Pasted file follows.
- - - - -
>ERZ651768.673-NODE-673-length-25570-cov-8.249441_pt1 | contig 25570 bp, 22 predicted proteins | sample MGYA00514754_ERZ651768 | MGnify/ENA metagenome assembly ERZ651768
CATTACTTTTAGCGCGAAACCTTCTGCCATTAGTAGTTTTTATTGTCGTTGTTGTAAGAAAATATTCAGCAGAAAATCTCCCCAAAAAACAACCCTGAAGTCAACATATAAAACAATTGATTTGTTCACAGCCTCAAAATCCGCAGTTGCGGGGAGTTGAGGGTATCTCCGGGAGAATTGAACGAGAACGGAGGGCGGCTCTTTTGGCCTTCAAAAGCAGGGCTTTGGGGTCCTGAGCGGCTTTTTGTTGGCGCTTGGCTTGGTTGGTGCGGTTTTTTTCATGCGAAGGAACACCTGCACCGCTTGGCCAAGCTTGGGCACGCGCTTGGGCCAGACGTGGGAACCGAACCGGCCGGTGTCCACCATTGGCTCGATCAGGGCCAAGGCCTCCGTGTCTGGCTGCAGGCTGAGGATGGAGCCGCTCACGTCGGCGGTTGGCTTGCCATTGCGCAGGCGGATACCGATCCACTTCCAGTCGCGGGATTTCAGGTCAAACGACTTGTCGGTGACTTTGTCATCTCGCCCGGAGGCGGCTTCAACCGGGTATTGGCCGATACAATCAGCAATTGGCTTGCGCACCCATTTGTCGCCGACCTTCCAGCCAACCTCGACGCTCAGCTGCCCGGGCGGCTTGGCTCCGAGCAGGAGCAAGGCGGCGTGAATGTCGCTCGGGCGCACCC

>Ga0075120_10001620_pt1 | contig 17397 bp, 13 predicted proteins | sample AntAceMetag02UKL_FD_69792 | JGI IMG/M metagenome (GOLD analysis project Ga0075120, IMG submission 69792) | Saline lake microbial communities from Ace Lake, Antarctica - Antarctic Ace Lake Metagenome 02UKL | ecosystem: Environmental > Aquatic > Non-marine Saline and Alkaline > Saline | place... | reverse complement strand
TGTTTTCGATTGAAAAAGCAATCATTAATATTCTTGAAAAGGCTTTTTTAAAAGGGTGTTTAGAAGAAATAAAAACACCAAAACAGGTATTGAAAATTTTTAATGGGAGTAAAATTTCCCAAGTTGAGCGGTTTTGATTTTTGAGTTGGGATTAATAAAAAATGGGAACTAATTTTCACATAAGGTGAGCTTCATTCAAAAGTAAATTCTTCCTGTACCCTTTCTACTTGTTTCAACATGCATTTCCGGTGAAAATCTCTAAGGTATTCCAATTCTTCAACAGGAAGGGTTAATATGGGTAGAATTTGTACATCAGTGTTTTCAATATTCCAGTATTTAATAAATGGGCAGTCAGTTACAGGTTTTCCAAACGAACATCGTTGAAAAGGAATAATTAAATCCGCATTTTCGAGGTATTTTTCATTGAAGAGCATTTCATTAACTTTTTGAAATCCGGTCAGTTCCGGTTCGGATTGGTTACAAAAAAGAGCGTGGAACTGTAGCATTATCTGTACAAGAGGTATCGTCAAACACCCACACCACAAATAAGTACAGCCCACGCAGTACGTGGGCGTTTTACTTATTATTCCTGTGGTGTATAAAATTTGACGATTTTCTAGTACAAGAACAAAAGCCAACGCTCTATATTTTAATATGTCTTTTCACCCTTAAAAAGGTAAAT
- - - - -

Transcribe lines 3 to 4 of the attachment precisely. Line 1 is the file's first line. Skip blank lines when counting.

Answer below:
>Ga0075120_10001620_pt1 | contig 17397 bp, 13 predicted proteins | sample AntAceMetag02UKL_FD_69792 | JGI IMG/M metagenome (GOLD analysis project Ga0075120, IMG submission 69792) | Saline lake microbial communities from Ace Lake, Antarctica - Antarctic Ace Lake Metagenome 02UKL | ecosystem: Environmental > Aquatic > Non-marine Saline and Alkaline > Saline | place... | reverse complement strand
TGTTTTCGATTGAAAAAGCAATCATTAATATTCTTGAAAAGGCTTTTTTAAAAGGGTGTTTAGAAGAAATAAAAACACCAAAACAGGTATTGAAAATTTTTAATGGGAGTAAAATTTCCCAAGTTGAGCGGTTTTGATTTTTGAGTTGGGATTAATAAAAAATGGGAACTAATTTTCACATAAGGTGAGCTTCATTCAAAAGTAAATTCTTCCTGTACCCTTTCTACTTGTTTCAACATGCATTTCCGGTGAAAATCTCTAAGGTATTCCAATTCTTCAACAGGAAGGGTTAATATGGGTAGAATTTGTACATCAGTGTTTTCAATATTCCAGTATTTAATAAATGGGCAGTCAGTTACAGGTTTTCCAAACGAACATCGTTGAAAAGGAATAATTAAATCCGCATTTTCGAGGTATTTTTCATTGAAGAGCATTTCATTAACTTTTTGAAATCCGGTCAGTTCCGGTTCGGATTGGTTACAAAAAAGAGCGTGGAACTGTAGCATTATCTGTACAAGAGGTATCGTCAAACACCCACACCACAAATAAGTACAGCCCACGCAGTACGTGGGCGTTTTACTTATTATTCCTGTGGTGTATAAAATTTGACGATTTTCTAGTACAAGAACAAAAGCCAACGCTCTATATTTTAATATGTCTTTTCACCCTTAAAAAGGTAAAT